Most of your customers will come from the elite group, and those customers will engage with your brand on social media when a client service issue arises. At the same time, your online presence will serve to expand your audience, making your exclusive brand available to a broader customer base.
The social media marketplace is evolving quickly, but the trends are clear: Companies need to establish a strong presence. Each social media platform has its strength and weaknesses and depending on your product or service, different platforms might work better for your brand than others. Reputation is key to your luxury brand, and as we know, social media is one of the best vehicles for establishing a great one. Below are some things to consider to improve your company’s social media presence:
1. QUALITY OVER QUANTITY
From the start, think about quality over quantity. Social sites are inundated with information, and you don’t want your message lost in the white noise. As an example, people send over 7000 tweets and 738 Instagram photos per second. That’s an enormous quantity of information for your audience to sort through. Focus on producing quality and consistent content that build an image that users will want to follow and see more of.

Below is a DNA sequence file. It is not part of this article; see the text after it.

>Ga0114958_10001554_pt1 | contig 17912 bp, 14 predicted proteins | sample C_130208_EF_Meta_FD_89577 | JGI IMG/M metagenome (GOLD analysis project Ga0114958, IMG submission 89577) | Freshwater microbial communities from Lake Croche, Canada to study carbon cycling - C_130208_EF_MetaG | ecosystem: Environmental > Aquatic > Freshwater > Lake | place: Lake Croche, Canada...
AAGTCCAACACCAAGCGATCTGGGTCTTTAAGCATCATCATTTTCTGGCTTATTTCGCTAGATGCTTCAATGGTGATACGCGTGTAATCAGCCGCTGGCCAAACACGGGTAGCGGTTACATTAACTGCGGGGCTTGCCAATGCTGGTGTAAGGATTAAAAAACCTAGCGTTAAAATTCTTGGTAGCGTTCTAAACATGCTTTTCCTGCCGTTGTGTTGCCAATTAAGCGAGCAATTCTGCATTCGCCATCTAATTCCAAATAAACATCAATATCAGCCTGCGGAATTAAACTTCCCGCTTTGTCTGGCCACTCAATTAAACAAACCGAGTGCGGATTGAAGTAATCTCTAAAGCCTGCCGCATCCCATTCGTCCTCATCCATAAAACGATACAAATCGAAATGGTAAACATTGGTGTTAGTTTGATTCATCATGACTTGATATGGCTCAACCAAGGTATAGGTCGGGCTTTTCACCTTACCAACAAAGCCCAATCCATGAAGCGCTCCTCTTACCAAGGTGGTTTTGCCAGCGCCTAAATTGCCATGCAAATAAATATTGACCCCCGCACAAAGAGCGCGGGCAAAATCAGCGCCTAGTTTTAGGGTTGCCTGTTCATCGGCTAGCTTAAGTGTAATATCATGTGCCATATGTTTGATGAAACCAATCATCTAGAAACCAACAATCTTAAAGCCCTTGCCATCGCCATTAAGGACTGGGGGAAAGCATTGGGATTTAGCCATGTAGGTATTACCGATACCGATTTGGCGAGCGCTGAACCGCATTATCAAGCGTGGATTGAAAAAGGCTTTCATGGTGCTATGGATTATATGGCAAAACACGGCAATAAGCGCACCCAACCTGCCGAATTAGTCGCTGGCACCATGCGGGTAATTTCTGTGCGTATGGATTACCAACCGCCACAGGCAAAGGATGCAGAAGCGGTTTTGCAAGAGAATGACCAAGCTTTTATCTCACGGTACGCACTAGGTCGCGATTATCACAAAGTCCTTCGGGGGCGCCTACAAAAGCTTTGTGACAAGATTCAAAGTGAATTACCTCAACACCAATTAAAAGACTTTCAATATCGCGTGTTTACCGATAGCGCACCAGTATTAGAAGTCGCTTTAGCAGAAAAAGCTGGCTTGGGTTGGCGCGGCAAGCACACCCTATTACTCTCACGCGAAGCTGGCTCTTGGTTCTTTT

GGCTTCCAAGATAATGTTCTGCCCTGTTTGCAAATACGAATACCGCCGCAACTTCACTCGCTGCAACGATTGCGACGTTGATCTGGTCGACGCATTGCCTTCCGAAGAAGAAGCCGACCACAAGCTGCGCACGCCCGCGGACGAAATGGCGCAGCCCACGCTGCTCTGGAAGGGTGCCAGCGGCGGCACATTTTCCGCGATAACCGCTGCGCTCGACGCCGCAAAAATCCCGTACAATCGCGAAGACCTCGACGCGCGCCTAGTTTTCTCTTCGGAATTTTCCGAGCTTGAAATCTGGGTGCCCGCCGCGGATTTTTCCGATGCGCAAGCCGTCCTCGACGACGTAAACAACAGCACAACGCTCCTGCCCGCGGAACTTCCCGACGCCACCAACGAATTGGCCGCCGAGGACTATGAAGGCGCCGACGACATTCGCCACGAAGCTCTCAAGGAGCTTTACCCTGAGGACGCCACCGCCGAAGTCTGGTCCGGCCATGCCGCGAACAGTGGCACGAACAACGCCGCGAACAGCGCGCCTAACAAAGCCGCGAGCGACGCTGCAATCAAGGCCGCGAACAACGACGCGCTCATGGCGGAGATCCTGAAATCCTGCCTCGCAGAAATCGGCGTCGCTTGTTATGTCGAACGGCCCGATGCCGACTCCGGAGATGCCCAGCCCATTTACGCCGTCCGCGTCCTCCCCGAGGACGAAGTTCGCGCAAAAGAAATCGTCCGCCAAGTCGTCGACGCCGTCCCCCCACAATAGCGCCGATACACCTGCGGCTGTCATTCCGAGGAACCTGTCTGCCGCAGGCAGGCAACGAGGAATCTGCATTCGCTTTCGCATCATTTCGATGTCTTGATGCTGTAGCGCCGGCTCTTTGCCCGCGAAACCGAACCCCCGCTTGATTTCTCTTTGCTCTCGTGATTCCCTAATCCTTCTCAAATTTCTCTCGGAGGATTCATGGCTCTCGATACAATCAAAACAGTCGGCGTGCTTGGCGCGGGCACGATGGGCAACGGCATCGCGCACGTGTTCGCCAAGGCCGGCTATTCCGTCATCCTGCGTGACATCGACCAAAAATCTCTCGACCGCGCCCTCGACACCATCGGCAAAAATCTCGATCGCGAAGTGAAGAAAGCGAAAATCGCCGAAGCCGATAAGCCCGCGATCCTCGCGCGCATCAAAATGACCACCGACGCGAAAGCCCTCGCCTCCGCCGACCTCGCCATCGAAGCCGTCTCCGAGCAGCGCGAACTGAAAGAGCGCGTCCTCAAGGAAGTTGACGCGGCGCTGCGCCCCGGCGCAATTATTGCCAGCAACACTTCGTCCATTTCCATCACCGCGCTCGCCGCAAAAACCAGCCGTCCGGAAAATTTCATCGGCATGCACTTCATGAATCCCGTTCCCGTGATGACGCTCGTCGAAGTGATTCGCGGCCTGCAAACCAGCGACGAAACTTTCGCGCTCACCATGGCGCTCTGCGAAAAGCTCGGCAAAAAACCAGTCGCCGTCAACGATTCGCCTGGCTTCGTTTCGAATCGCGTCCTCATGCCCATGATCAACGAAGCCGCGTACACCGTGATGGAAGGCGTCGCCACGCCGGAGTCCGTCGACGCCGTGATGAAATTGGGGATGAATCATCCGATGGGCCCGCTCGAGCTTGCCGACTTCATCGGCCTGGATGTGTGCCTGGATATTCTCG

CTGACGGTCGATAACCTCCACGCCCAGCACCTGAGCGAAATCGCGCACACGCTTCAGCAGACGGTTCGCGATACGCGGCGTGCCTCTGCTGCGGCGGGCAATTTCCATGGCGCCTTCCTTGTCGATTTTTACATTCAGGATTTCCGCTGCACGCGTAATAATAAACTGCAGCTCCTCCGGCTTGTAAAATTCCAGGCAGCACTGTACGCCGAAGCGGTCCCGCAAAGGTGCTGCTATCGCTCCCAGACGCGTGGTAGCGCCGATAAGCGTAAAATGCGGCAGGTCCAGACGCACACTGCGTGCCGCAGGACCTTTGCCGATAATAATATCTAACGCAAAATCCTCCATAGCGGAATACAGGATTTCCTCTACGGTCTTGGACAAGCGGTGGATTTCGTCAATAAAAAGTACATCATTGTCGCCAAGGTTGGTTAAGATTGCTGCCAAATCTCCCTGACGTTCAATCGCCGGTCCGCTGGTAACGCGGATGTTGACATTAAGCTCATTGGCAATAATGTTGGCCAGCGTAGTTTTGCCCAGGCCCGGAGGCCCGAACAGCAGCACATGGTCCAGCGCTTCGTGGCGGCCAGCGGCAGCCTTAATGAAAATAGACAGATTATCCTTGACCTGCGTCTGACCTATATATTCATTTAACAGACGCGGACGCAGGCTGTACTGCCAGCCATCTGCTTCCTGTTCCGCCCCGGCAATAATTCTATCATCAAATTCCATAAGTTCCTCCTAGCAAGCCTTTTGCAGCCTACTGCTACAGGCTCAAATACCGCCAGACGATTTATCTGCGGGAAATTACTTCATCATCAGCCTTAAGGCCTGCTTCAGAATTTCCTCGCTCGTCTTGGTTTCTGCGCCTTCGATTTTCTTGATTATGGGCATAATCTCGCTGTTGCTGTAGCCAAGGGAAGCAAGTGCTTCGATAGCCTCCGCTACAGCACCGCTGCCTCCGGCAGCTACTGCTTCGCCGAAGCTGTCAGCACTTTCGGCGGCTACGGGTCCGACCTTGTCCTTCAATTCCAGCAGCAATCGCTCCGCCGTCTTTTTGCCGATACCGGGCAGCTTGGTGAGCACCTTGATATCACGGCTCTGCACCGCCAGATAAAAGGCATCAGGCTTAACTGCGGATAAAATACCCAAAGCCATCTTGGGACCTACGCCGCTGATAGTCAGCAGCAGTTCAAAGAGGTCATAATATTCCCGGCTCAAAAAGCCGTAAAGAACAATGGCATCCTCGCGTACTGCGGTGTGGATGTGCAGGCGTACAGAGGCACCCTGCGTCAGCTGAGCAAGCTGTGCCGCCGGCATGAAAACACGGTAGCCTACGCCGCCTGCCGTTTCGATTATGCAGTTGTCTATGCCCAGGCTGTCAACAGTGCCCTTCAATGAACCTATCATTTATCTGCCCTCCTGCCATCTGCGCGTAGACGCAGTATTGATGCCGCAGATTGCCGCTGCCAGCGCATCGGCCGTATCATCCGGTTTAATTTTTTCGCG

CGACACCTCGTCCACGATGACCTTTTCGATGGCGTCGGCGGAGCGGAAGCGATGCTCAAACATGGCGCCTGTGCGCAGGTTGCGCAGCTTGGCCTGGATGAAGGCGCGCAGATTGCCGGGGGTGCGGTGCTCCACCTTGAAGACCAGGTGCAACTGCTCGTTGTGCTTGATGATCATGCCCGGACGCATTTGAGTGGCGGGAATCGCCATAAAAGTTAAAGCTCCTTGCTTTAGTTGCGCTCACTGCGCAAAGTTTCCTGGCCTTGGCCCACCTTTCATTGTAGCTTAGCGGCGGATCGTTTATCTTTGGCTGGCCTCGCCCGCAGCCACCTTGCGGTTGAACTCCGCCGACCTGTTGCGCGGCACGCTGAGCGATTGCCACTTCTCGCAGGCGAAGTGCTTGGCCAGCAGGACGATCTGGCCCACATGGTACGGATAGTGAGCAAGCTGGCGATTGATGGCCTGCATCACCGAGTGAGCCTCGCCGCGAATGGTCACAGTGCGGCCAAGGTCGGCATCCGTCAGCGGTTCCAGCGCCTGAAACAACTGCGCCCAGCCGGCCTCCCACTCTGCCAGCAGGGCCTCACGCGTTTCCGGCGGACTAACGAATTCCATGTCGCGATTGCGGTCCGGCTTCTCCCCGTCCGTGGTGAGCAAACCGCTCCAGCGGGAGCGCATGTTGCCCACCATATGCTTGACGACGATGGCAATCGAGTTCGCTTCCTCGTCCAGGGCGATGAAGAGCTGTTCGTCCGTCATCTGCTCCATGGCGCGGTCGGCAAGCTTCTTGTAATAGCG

2. TIMING IS EVERYTHING
Do some research on what times are most impactful for your social media sites. For example, according to Hootsuite, the best time to post on Facebook is between 1 pm and 3 pm whereas the best time to post on Instagram is between 6 am and 12 pm. Posting quality content at strategic times can help to ensure your audience is seeing your content whenever they’re most active.
3. CONTENT STRATEGY CALENDAR
Build a communications schedule the same way you make time for prospecting, management, and everything else you have to do to grow your business. Applications like Hootsuite and Buffer can help get your posts out across multiple platforms, allowing you to focus on creating new content instead of working through the technology. You don’t have to post every hour or even every day. But regular, quality, useful posts will build a following that will make a real difference in your business.